Challenges Ahead


As we begin the New Year, still riding high on some impressive and meaningful victories from 2016, the utility and excavation construction industry has reasons to be optimistic, but also reasons for concern. There are a number of forces working in favor of governmental priorities, and a number of forces working against them. With the Water Infrastructure Improvements for the Nation (WIIN) Act becoming law in December, which contains the traditional Water Resources Development Act (WRDA), significant water infrastructure project authorizations and new or expanded funding for specific types of water infrastructure projects will be implemented in 2017. The WIIN Act was a meaningful accomplishment for the infrastructure construction community, but 2017 victories will prove more difficult to achieve.

Similar to 2016, the year will start with significant discussion about infrastructure. Last year, the drinking water crisis in Flint, Mich., brought the age and state of disrepair of our water systems nationwide to the forefront. This year, President-elect Donald Trump has made infrastructure a key component of his plan for the first 100 days in office. This emphasis is critical to our country and may prove a significant bellwether for the Trump Administration.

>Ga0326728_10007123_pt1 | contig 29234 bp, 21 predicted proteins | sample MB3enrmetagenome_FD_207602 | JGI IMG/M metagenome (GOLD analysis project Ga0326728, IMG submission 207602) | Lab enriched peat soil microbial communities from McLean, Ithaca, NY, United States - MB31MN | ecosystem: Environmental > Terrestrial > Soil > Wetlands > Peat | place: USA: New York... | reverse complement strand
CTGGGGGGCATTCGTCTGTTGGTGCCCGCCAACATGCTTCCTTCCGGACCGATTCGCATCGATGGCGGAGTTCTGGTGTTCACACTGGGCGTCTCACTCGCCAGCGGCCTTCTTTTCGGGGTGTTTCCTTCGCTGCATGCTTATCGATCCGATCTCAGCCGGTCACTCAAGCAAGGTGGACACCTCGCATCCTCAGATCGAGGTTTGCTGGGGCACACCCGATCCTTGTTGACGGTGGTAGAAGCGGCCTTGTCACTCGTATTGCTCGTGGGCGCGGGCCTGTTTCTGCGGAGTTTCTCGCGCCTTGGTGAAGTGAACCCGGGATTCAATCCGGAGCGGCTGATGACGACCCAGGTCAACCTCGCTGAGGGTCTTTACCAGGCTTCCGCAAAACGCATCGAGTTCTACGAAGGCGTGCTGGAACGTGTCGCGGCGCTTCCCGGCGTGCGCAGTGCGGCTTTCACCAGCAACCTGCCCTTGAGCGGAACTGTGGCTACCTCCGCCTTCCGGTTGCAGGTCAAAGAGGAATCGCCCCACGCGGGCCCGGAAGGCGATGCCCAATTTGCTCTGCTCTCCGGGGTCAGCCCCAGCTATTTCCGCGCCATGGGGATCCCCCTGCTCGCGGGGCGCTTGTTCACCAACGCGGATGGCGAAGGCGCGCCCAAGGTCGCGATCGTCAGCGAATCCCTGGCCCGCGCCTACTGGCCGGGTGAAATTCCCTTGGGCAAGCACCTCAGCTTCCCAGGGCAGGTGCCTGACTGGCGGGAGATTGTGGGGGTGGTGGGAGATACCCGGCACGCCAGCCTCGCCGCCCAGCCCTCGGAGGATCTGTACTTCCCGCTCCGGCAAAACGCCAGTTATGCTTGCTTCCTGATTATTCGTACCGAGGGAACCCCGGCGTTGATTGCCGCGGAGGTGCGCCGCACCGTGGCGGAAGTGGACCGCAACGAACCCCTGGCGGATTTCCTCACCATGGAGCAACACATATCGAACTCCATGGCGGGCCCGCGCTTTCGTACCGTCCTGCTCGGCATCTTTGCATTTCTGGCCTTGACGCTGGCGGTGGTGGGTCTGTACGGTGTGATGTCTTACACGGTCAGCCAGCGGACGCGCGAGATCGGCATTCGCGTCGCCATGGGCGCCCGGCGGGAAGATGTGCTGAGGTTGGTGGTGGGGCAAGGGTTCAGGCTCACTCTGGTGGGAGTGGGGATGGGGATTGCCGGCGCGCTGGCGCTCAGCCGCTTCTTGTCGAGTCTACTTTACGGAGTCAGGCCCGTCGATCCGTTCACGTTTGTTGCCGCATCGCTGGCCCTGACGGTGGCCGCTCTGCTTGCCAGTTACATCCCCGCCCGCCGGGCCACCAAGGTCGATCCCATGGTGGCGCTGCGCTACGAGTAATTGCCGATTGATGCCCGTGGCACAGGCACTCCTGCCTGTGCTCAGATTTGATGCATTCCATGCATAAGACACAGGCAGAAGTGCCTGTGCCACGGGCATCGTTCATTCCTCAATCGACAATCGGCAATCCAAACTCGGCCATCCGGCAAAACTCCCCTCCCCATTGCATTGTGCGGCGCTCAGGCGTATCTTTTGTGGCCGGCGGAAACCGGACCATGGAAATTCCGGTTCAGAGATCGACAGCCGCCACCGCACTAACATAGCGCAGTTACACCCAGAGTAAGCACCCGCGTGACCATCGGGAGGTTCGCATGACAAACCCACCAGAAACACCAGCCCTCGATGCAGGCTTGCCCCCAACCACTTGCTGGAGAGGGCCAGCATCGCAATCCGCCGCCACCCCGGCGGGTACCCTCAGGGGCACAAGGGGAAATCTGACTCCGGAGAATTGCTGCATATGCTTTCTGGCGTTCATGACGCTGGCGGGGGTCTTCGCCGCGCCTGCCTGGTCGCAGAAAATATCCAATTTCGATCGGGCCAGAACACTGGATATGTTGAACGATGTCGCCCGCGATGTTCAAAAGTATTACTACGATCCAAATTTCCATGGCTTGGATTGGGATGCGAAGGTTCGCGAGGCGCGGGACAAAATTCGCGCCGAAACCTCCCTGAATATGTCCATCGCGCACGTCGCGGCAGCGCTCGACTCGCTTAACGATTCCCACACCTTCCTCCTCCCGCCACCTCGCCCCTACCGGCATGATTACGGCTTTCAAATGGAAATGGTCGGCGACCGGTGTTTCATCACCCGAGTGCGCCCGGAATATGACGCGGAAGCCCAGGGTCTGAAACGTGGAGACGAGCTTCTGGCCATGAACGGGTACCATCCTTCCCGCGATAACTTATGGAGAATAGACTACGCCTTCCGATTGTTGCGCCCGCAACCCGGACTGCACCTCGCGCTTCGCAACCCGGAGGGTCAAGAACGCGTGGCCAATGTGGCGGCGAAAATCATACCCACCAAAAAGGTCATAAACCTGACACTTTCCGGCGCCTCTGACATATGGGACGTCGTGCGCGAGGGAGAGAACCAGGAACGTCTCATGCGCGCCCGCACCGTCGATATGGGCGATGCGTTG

Even though the 2016 election yielded a unified Republican government, it is highly unlikely that Congress will walk in lockstep with the White House. Despite being a priority of the White House, it is unclear how Republicans in Congress will decide to enact infrastructure legislation. Over the last several Congresses, Republicans have opposed spending increases for infrastructure, despite the obvious economic development, job creation and tax revenue generation.

The Freedom Caucus, which is comprised of the House’s most conservative lawmakers and has largely served to impede the Republican leadership over the last two Congresses, has stayed quiet on the President-elect’s plan to spend on infrastructure, despite the groups almost unanimous disdain for spending. Their position will become apparent during the development of the legislation.